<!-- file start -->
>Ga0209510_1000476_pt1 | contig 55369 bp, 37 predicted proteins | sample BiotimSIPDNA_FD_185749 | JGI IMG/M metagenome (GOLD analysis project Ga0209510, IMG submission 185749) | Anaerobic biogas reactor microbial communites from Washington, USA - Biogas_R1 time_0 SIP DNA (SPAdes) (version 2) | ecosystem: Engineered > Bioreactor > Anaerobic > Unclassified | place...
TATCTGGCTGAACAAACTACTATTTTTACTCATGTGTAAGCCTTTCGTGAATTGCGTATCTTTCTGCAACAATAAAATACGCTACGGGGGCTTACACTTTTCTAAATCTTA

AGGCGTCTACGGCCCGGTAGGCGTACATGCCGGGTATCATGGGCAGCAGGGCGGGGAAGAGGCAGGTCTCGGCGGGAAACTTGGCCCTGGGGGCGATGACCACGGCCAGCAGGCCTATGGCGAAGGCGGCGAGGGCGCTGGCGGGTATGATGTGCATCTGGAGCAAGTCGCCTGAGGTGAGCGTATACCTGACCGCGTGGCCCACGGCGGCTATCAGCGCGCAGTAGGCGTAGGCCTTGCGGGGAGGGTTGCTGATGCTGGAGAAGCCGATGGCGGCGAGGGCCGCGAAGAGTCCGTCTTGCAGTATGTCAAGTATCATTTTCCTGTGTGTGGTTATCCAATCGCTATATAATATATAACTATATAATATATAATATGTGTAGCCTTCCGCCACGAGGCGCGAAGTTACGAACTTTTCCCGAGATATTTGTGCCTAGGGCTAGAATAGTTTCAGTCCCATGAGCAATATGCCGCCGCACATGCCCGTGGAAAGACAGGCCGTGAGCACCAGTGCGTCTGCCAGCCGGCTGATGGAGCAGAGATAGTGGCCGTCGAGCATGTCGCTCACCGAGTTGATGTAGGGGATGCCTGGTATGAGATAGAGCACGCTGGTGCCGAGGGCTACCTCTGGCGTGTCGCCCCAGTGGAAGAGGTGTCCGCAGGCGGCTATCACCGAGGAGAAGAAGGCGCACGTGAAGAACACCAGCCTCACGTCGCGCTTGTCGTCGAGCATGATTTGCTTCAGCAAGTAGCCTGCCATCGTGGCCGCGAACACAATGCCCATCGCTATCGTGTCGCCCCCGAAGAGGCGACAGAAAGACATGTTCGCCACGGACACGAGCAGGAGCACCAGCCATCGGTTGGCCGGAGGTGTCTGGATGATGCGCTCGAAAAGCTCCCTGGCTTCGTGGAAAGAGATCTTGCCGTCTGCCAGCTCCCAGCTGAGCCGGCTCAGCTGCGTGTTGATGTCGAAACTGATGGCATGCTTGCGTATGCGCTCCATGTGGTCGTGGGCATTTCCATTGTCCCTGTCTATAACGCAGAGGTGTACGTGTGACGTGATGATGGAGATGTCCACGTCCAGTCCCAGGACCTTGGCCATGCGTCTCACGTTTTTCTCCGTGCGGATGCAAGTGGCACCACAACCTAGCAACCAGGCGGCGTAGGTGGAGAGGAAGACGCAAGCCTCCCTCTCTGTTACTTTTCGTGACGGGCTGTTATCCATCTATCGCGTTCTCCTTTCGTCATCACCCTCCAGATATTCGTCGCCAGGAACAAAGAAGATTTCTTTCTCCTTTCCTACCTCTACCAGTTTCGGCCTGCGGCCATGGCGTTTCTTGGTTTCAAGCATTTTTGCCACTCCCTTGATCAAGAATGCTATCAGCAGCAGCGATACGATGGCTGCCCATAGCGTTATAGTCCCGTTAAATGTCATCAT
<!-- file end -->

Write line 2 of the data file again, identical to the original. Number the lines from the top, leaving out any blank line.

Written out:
TATCTGGCTGAACAAACTACTATTTTTACTCATGTGTAAGCCTTTCGTGAATTGCGTATCTTTCTGCAACAATAAAATACGCTACGGGGGCTTACACTTTTCTAAATCTTA